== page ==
As graphic novels continue as source material for many media spin-offs, the way the originals are sold and marketed is changing. During the first year of The Great Recession, the industry term The Watchmen Effect had a different meaning than it does today. The trailer (not the movie) for the film adaptation of Alan Moore’s seminal graphic novel caused an uptick in sales from 45,000 copies in 2007 to 300,000 in 2008. At the time, it was strongly believed those readers would return to book and comics stores to buy more graphic novels. But two years later, graphic novel sales in the first half of 2010 declined 20% overall, with roughly half of that drop attributed to consumers no longer buying The Watchmen. There was however a bright spot in the sales figures for the second half of 2010 that shined, unsurprisingly, on another graphic novel with a media tie in. Sales of The Walking Dead trade collections, coupled with its smash hit first season on AMC TV drove a nearly 15% increase in total graphic novel sales to the same month in 2009.

Since hoped for diversified graphic novel sales have yet to materialize, The Watchmen Effect now refers solely to the sales surge comics properties enjoy when adapted for movies or TV. While The Walking Dead has been a ratings and critical juggernaut for AMC, other recent comics adaptations haven’t fared as well among film consumers. Last summer’s Scott Pilgrim vs. The World did poorly at the box office, but a cool moviegoer reception did nothing to quash a Watchmen Effect on sales of Oni’s Scott Pilgrim graphic novel series, and The Watchmen movie itself also failed to perform as well as expected in theaters. Still, regardless of how well a film project fares on the large or small screen, at a time when the livelihood of both bookstore chains and boutique comics shops alike are under siege from various market forces, comics properties with media tie ins are considered the one sure thing in a down market.

And The Watchmen Effect seems to work in reverse as well. Comics based on movie and television source material often do well sales-wise. 2010’s October comics direct market sales show Dark Horse’s adaptation of the long off the air Buffy the Vampire Slayer television series as the top selling book by an independent comic book company that month and another comic based on a vampire TV show, IDW’s True Blood series, also charted well that month. While the success of those two particular books is likely due in no small part to the current popularity of vampire themed material, it’s also indicative of the film industry’s power as a promotion and distribution channel for comics and books. As readers spend less time and money in stores and more ordering from online sites like Amazon or downloading comics and books digitally, what’s on TV and at the multiplex increasingly serves to make consumers aware of what’s available to read.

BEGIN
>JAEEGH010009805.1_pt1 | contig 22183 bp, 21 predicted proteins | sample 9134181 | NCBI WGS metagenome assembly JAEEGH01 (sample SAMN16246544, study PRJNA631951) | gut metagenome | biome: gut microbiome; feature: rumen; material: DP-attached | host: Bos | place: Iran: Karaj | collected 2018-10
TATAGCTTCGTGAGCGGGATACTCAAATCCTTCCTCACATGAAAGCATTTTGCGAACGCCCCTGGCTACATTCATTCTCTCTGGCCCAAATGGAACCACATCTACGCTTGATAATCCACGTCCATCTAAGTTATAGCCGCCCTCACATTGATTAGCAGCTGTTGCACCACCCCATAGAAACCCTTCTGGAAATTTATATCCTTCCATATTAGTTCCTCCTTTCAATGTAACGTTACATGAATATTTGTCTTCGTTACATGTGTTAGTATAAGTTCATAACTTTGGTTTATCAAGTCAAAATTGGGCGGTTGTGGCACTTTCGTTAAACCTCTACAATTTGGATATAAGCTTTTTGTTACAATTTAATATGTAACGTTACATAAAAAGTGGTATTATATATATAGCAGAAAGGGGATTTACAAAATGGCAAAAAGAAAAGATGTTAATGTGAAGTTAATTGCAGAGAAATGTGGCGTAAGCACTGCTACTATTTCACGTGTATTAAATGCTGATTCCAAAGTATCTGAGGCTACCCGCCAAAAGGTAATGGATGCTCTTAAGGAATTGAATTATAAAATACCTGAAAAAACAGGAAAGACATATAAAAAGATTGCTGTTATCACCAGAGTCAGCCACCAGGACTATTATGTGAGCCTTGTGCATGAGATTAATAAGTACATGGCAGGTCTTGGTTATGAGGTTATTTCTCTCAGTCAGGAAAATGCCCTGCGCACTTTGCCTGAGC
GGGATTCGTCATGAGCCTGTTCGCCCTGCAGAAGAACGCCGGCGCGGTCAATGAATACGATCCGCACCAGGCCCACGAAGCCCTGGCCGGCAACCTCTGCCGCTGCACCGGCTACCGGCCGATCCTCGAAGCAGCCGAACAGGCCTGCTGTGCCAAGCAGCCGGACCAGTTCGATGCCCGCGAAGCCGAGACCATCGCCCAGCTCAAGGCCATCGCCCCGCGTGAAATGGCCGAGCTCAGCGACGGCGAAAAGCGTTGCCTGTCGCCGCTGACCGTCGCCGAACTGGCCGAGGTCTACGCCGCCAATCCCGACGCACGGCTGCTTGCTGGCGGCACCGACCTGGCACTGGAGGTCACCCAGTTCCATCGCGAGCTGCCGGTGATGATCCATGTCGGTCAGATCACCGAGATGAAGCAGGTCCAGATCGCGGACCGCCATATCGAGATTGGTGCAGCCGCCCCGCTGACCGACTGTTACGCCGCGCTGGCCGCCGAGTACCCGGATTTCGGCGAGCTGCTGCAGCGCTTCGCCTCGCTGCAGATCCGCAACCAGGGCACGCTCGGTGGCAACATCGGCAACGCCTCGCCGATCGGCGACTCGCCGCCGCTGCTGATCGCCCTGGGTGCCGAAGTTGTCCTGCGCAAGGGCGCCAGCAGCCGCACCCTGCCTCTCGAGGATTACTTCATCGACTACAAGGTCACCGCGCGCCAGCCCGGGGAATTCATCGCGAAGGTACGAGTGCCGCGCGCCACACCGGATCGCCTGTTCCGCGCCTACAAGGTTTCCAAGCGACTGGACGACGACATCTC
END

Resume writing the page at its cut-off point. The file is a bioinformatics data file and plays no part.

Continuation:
Additionally, it points to the progressively more synergistic relationship the comics and film industries have, which recent strategic business decisions by Warner Brothers would seem to confirm. Warner Brother’s subsidiary Legendary Films is opening a graphic novel department headed by veteran IDW and DC Comics editor Bob Schreck and DC Entertainment (a Time Warner company) recently announced it’s moving its Online Publishing Division to Warner Brothers headquarters in Burbank later this year.

As comics become more entrenched in the filmmaking world, innovative uses of the comics medium have emerged in creative marketing efforts as well. Neil Blomkamp, director of the 2009 critical and box office success District 9, is rumored to be using a graphic novel as part of the pitch to find a distributor for his latest film, Elysium, while another interesting trend was apparent on the latest installment of the popular HBO Series, Bored to Death. Show creator Jonathan Ames based the character Ray Hueston (played by Zach Galifianakis) on his friend and frequent collaborator, comics creator Dean Haspiel and the recently wrapped second season of the show included a storyline that made clever use of Haspiel’s experience in both life and art. As Haspiel puts it, “A couple of years ago, I suffered an emotionally traumatic heartbreak. Jonathan was very sensitive to my situation… because my life was the initial basis for Ray, he decided to write a version of that heartbreak into the show.” The result was the fictional comic by Ray Hueston called The Origin of Super Ray which closely resembles Haspiel’s real life comic, Bring me the heart of Billy Dogmaand the IDW published media tie in comic (penned by Ames and drawn by Haspiel), The Birth of Super Ray.

The long-running NBC series, The Office, also recently featured a storyline with artistically inclined character Pam creating the comic The Adventures of Jim Halpern for her TV character husband of the same name. After the show aired, NBC posted the first three pages of it on the show website as a series extra for fans. That trend and others like it are only likely to continue as film creators, PR departments, and marketers become more deeply embedded into the comics business.